By Graeme Roy

Ten years ago this week, the Christie Commission published a landmark report into the future of public services in Scotland.

Chaired by the highly respected trade unionist Campbell Christie, the commission argued for a rethink in the running of public services in Scotland. Without change, the twin pressures of growing demand from an ageing population and shrinking budgets would soon see a deterioration in standards.

The report called for radical reform. Amongst other things, greater efficiency, and collaboration. Crucially, it also called for a shift toward tackling the underlying causes of Scotland’s poor health record and inequalities as opposed to trying to fix things once broken.

Last week, on our University of Glasgow Spotlight podcast, we spoke with former Auditor General Caroline Gardner and Professor James Mitchell, a member of the Christie Commission, to get their take on progress.

The podcast is well worth a listen. Both talked of improvements in some areas, but also of significant challenges. In the main, their assessment is one of lots of ambition, but a rate of progress that has been slower than we would have hoped.

If anything, the scale of the challenge is now even greater than it was 10 years ago. The Covid-19 crisis has shone a light on the deep-rooted inequalities in our society, both economically and socially. The legacy effects of the crisis in key public services, including education and health, will last for some time.

The outlook for the public finances is challenging too. Whilst there may not be a return to the austerity policies of the early 2010s, the costs of paying for Covid-19 will mean that budgets for day-to-day public services will remain under pressure.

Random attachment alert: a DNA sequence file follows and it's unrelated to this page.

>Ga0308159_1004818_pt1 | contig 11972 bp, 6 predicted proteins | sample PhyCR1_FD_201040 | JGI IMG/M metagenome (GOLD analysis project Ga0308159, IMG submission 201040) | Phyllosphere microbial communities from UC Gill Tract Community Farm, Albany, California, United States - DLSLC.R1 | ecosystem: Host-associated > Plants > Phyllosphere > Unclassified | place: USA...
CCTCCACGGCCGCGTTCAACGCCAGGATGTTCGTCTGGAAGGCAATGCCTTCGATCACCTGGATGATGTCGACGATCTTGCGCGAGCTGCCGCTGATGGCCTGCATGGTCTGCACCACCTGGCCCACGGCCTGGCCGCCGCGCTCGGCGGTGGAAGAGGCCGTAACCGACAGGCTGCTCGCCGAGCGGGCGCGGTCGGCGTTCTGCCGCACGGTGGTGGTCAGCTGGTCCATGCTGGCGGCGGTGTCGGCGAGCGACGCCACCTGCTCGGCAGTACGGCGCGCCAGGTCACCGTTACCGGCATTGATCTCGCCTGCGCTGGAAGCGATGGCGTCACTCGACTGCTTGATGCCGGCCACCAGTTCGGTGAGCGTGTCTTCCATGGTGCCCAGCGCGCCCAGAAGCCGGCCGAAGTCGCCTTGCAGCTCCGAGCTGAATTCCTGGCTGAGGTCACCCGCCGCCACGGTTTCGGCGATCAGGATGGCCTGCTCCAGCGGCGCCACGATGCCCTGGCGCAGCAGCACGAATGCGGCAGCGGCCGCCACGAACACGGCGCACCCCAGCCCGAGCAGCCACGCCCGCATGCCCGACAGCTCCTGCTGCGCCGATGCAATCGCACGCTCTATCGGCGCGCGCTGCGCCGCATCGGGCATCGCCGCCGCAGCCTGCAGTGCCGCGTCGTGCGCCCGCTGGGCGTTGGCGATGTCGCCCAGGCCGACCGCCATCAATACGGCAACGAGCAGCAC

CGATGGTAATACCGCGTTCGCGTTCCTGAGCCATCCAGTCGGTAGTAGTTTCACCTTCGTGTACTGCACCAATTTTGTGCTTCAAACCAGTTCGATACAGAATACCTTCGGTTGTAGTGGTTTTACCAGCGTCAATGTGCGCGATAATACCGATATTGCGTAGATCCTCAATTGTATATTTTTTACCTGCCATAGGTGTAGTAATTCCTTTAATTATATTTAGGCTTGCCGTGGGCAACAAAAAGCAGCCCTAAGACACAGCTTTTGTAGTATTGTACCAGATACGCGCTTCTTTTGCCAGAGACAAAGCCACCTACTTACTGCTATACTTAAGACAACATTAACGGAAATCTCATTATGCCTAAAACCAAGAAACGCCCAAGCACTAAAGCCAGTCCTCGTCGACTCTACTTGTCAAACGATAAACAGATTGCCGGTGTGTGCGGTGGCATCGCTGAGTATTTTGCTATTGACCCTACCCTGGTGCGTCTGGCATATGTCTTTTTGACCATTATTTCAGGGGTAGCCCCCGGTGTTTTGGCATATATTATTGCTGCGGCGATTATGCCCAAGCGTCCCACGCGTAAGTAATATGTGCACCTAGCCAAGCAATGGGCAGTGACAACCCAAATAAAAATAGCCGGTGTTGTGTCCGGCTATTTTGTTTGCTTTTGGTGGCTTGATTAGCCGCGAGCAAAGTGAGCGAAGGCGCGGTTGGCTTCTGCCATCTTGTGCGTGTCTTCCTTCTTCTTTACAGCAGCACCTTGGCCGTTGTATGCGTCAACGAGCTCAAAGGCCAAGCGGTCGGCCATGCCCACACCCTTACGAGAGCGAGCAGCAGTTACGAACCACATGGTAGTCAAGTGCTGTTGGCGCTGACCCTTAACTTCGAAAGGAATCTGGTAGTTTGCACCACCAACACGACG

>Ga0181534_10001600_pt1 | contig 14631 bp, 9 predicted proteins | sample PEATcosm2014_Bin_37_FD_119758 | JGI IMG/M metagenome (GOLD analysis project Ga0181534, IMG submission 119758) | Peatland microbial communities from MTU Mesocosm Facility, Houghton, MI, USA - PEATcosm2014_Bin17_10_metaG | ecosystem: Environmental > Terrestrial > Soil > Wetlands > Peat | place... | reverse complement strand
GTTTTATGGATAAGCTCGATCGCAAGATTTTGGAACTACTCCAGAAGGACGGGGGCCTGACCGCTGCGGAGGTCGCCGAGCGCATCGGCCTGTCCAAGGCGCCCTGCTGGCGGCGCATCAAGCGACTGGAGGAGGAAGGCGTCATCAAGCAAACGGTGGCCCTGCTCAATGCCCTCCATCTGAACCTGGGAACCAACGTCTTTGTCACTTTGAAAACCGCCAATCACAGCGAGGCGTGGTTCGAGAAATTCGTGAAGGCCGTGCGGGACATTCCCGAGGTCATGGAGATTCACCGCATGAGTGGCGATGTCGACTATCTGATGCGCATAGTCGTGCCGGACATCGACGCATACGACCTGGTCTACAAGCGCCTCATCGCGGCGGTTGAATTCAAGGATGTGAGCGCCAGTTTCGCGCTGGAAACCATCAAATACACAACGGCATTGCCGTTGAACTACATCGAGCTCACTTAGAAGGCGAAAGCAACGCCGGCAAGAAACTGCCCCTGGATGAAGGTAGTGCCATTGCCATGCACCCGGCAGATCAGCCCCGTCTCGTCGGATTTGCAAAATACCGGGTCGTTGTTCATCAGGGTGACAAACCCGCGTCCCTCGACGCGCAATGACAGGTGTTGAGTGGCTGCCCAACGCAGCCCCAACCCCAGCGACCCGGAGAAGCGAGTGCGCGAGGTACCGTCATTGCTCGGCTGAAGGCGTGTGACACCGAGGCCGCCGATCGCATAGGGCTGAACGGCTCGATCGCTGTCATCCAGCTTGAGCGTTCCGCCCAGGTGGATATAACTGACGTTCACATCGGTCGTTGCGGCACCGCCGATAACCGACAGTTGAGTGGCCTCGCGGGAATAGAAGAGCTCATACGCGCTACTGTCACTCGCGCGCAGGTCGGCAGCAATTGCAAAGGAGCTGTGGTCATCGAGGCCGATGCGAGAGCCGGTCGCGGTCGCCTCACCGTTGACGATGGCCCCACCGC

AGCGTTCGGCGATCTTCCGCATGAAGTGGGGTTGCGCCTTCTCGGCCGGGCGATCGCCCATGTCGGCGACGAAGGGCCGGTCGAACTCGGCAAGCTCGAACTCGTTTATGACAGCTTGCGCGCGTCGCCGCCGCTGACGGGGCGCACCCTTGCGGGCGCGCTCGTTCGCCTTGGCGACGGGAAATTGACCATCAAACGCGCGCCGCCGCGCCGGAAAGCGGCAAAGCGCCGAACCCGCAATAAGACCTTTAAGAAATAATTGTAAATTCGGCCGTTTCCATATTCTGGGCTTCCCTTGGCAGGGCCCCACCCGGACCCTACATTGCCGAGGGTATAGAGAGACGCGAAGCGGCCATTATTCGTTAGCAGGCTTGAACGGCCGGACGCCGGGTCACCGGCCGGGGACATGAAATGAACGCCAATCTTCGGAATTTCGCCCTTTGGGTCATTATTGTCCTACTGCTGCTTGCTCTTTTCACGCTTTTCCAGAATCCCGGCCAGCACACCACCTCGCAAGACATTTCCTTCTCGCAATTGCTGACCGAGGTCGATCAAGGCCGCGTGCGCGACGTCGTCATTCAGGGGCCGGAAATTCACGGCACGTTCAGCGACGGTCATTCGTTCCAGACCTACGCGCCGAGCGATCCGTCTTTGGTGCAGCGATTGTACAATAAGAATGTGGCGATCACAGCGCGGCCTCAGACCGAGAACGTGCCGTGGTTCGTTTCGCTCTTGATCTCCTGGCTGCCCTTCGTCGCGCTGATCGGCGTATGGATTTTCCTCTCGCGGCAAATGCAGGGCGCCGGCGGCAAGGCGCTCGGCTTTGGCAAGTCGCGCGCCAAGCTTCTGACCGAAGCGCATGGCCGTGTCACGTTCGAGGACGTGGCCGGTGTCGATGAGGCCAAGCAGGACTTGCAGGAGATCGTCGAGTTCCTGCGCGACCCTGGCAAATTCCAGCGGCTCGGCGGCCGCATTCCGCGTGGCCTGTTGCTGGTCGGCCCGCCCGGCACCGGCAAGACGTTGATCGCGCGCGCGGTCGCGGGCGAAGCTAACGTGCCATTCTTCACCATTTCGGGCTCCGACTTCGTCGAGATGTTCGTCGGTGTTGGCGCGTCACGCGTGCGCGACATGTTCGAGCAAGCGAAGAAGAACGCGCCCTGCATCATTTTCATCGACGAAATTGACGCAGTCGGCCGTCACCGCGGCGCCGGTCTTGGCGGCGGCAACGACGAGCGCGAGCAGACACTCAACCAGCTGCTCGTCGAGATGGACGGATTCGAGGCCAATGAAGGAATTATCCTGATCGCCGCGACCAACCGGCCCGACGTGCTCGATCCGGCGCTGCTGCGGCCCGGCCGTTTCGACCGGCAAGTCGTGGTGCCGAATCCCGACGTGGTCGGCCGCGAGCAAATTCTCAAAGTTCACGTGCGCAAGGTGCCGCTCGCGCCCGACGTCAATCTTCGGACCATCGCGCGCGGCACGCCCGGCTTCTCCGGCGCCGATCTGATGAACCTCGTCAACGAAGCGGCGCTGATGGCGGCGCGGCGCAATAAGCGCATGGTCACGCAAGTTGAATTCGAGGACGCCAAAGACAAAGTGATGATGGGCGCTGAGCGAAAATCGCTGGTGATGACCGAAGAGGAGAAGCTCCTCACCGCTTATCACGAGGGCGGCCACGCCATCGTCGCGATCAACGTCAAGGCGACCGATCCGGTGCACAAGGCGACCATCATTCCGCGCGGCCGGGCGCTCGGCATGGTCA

When reflecting upon the last decade of public sector reform in Scotland, it is hard not to reach a similar conclusion on the Scottish economy.

Yes, there have been successes and good progress made in key areas. There has been major new investment in Scotland’s infrastructure, and there is now a much greater understanding of the value of inclusive growth and wellbeing. Initiatives such as the Scottish National Investment Bank and the new South of Scotland Enterprise Agency all offer the promise of a more dynamic business base in time.

But whilst there has been talk of reform, it is remarkable how similar the day-to-day policy landscape is today compared with 10 years ago.

Policymakers in Edinburgh will no doubt argue that this reflects the fact that Holyrood’s powers on the economy are constrained, that a decade of austerity has limited options, and that challenges – from the collapse of the oil price through to Brexit and Covid-19 – have hampered progress.

Yet there are huge areas of public life where Holyrood has significant powers, and where we’ve seen only limited reform. Many of the challenges in the Scottish economy, from our low business-start-up rate, below-average levels of investment, or small manufacturing base, have been known about for years. Is the lack of progress because whilst we may have the right ideas, the execution of these ideas isn’t right? Or are the reforms needed just too difficult to implement?

Last week, we had the announcement that Adrian Gillespie will take over the top job at Scottish Enterprise. In my opinion, having worked with Adrian at both Strathclyde University and when in the Scottish Government, this is a great appointment.

A key reflection from both Caroline Gardner and James Mitchell was that where reform in Scotland’s public services has been successful, it has often been down to leadership rather than new resources. As the leader of Scotland’s largest enterprise agency, all of us who have an interest in the success of the Scottish economy can only wish Adrian the very best of luck.

Graeme Roy is professor of economics at the University of Glasgow’s Adam Smith Business School